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Taiwan minister says China coast guard triggers panic by boarding Taiwan tourist boat


The boarding of a Taiwanese tourist boat by China’s coast guard triggered panic among Taiwanese people, a Taiwan minister said on Tuesday, as tensions rise across the sensitive Taiwan Strait. This comes after China announced on Sunday that its coast guard would begin regular patrols and set up law enforcement activity around the Taiwan-controlled islands of Kinmen.

Ted Aljibe | Afp | Getty Images

The boarding of a Taiwanese tourist boat by China’s coast guard triggered panic among Taiwanese people, a Taiwan minister said on Tuesday, as tensions rise across the sensitive Taiwan Strait.

China announced on Sunday that its coast guard would begin regular patrols and set up law enforcement activity around the Taiwan-controlled islands of Kinmen, following the death of two Chinese nationals fleeing Taiwan’s coast guard having entered into waters too close to Kinmen.

Six Chinese coast guard officers on Monday boarded a Taiwanese tourist boat carrying 11 crew members and 23 passengers to check its route plan, certificate and crew licenses, leaving around half an hour later, Taiwan’s coast guard said. 

“We think it has harmed our people’s feelings and triggered people’s panic. That was also not in line with the interest of the people across the strait,” Kuan Bi-ling, head of Taiwan’s Ocean Affairs Council, told reporters outside the parliament in Taipei on Tuesday.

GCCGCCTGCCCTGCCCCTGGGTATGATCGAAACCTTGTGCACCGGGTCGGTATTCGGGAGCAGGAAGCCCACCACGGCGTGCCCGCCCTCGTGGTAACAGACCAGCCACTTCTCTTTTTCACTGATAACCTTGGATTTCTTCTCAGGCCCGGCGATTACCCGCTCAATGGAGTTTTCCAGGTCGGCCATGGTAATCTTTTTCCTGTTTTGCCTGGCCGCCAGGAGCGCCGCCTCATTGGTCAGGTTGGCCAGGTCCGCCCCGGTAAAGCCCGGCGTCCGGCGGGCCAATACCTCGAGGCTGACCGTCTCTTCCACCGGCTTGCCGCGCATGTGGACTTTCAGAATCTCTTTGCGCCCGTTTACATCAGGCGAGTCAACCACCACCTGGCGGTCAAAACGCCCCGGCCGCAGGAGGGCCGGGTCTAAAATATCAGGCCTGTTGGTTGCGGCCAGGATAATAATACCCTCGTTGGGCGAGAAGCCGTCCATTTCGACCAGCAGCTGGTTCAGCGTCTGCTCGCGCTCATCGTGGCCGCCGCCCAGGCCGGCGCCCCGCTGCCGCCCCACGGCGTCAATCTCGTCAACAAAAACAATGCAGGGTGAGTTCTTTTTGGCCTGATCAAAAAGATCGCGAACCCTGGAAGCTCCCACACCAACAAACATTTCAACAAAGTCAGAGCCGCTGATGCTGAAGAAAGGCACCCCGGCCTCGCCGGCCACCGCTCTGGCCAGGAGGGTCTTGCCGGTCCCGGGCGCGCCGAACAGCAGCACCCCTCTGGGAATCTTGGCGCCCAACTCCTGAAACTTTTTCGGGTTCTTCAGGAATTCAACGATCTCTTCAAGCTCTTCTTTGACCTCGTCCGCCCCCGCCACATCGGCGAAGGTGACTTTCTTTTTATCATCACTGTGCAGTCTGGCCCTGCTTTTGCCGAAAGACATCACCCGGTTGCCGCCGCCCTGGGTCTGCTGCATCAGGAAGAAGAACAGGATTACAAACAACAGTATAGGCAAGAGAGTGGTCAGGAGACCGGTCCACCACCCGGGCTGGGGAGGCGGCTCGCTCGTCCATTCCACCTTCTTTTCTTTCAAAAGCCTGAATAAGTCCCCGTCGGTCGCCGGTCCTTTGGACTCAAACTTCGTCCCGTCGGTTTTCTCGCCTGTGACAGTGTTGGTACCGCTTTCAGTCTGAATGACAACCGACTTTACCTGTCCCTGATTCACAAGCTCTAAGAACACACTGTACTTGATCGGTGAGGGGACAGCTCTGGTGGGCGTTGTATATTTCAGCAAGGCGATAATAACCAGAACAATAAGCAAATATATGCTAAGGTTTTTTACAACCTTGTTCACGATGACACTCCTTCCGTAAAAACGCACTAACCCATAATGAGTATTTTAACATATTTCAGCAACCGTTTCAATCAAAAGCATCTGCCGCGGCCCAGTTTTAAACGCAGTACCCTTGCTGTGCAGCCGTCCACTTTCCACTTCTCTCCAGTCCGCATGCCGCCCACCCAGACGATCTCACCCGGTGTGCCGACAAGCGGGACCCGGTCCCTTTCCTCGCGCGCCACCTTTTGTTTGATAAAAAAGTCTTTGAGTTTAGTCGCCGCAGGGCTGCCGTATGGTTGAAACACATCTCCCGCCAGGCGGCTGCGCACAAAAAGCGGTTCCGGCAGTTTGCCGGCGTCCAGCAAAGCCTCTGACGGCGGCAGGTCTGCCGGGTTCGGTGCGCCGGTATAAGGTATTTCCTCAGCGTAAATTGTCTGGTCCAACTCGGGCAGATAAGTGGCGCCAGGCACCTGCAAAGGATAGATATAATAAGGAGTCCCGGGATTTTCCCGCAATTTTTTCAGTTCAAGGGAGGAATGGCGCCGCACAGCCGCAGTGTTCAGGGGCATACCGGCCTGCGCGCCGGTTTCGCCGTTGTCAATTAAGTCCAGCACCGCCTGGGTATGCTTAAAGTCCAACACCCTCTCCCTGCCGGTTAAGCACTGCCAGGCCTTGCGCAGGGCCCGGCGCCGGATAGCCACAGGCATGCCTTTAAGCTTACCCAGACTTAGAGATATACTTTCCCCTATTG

Kuan said it was common for Chinese and Taiwanese tourist boats to accidentally entered the other side’s waters.

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“Boats like these are not illegal at all,” she said.

Kinmen is a short boat ride from the Chinese cities of Xiamen and Quanzhou and has been controlled by Taipei since the defeated Republic of China government fled to Taiwan in 1949 after losing a civil war with Mao Zedong’s communists, who set up the People’s Republic of China.

Kinmen was the site of frequent fighting during the height of the Cold War but is now a popular tourist destination, though many of its islets are heavily fortified by Taiwanese forces and remain off limits to civilians.

China claims Taiwan as its territory and has not ruled out using force to take control of the democratically-governed island. The Taipei government says only the Taiwanese people can decide their future.


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